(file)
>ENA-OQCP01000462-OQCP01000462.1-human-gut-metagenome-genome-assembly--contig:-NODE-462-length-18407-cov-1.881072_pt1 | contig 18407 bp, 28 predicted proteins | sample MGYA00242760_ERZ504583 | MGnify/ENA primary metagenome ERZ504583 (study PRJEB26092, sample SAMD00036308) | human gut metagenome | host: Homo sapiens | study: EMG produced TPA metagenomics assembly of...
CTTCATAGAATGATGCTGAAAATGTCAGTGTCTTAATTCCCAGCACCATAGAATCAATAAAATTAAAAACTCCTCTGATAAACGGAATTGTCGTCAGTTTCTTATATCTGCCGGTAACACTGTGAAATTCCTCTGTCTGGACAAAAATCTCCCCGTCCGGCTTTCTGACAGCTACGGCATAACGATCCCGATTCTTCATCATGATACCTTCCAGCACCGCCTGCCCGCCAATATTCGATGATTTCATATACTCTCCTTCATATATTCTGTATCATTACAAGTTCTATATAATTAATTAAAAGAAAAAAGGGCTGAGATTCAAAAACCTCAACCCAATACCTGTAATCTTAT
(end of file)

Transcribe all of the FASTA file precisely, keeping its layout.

>ENA-OQCP01000462-OQCP01000462.1-human-gut-metagenome-genome-assembly--contig:-NODE-462-length-18407-cov-1.881072_pt1 | contig 18407 bp, 28 predicted proteins | sample MGYA00242760_ERZ504583 | MGnify/ENA primary metagenome ERZ504583 (study PRJEB26092, sample SAMD00036308) | human gut metagenome | host: Homo sapiens | study: EMG produced TPA metagenomics assembly of...
CTTCATAGAATGATGCTGAAAATGTCAGTGTCTTAATTCCCAGCACCATAGAATCAATAAAATTAAAAACTCCTCTGATAAACGGAATTGTCGTCAGTTTCTTATATCTGCCGGTAACACTGTGAAATTCCTCTGTCTGGACAAAAATCTCCCCGTCCGGCTTTCTGACAGCTACGGCATAACGATCCCGATTCTTCATCATGATACCTTCCAGCACCGCCTGCCCGCCAATATTCGATGATTTCATATACTCTCCTTCATATATTCTGTATCATTACAAGTTCTATATAATTAATTAAAAGAAAAAAGGGCTGAGATTCAAAAACCTCAACCCAATACCTGTAATCTTAT